Mandala Suci
Wenara Wana
The Temples


The Monkey Forest of Padangtegal represents a sacred Balinese Hindu site. In trying to understand Balinese Hinduism it is important to keep in mind that Balinese Hinduism is unlike Hinduism practiced in other parts of the world today. Balinese Hinduism combines aspects of Animism, Ancestor Worship, Buddhism, and Hinduism.

Animism and Ancestor Worship
Some of the first evidence of extensive human inhabitation on Bali dates back to approximately 2,500 B.C. The religion of the Bali Aga (original Balinese) centered around both Animism and Ancestor Worship. Ancestor Worship represents the belief that prosperity is associated with a relationship that exists between the living and the dead (prosperity is something that can only be achieved through intense worship and obtainment of blessings from ancestors). Animism represents the belief that inanimate objects and other elements of the natural landscape can possess souls which can help as well as hinder human efforts on Earth.

It remains a mystery as to whether or not the Bali Aga ever inhabited the site that is now known as the Sacred Monkey Forest of Padangtegal. Currently, there are only a few remaining Bali Aga villages on Bali and none of them are located in the vicinity of the Sacred Monkey Forest. However, today many Balinese believe that ravines and forested areas are particularly notorious for harboring human and animal spirits. These beliefs probably originated from the Bali Aga and suggest that the Bali Aga may have considered sites like the Monkey Forest of Padangtegal to be sacred.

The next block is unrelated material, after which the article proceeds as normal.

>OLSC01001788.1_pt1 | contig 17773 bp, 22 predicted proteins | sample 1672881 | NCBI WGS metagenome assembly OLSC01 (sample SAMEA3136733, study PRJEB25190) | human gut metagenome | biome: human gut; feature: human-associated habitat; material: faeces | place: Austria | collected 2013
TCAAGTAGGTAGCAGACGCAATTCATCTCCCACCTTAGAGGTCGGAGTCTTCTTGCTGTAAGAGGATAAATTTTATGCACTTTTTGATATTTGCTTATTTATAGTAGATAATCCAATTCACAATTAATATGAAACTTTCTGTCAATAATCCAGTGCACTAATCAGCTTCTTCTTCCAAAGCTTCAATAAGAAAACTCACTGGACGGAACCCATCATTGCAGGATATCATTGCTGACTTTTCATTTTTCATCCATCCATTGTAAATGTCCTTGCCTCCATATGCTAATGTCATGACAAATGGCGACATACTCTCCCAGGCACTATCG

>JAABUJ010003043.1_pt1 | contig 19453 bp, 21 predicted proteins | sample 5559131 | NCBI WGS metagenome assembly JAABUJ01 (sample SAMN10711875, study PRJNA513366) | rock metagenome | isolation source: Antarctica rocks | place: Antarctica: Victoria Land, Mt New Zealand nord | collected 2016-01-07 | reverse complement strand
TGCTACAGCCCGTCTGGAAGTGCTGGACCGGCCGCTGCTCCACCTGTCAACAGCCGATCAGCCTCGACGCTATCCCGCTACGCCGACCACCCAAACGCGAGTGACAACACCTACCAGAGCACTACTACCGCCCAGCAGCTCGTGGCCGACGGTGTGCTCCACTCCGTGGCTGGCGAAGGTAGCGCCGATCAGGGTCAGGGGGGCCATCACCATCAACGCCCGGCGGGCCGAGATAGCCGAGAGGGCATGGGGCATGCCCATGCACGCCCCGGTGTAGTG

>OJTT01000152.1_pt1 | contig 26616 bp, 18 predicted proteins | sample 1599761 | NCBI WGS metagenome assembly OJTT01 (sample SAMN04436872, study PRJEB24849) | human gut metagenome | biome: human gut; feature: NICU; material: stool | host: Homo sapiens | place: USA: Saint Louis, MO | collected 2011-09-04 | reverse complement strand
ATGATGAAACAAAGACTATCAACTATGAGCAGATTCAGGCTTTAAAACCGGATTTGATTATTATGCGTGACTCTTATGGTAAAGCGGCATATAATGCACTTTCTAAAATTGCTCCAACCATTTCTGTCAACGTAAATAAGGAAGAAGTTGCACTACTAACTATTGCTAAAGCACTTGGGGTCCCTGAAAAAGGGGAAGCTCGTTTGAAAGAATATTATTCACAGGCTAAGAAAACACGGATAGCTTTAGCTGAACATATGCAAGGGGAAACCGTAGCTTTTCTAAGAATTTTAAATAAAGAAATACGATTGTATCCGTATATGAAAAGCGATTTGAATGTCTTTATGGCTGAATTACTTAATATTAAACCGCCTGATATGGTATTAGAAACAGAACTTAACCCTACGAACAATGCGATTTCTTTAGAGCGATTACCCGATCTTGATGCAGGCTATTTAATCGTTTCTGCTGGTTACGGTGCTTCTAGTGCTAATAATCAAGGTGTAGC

Hinduism and Buddhism
Around A.D. 500, Hindu and Buddhist priests began arriving on Bali (having traveled aboard Indian trade ships). In addition, between A.D. 732 and A.D. 1478, Bali was conquered by several Javanese Hindu kingdoms. An analysis of the Pura Purana (a holy lontar book which is a historical record for temples) indicates that a temple was built on the site of the Sacred Monkey Forest of Padangtegal during the mid-14th century. It is possible that this temple was built by the Pejeng Dynasty (the Pejeng Dynasty was centered on Bali in the vicinity of Ubud and was conquered by the Majapahit empire in A.D. 1343) or it is possible that it was built by the Majapahit empire. The Majapahit empire was based on Java, extended throughout the Indonesian archipelago, and during the 1400s was attacked and eventually conquered by Islamic military forces. Today, most Balinese claim to be descendants of Majapahit nobility that exiled from Java to Bali (Majapahit nobility exiled to Bali until A.D. 1478).

Other than the Pura Purana, unfortunately there is very little data indicating when structures were historically built within the Sacred Monkey Forest of Padangtegal. It is possible that there have been a number of temples and shrines within the Sacred Monkey Forest that were destroyed. In addition, the existing temple structures contain a large number of historical renovations. Tourists are often surprised to learn that many structures within the Sacred Monkey Forest which appear to be very old, are in reality only several years old. Wenara Wana staff members do not replace temple structures to confuse or trick tourists. Structures are usually replaced because the soft volcanic rock, which has historically been utilized in temple construction, tends to rapidly deteriorate in Bali's tropical climate. Also, temples are maintained and utilized for important religious ceremonies.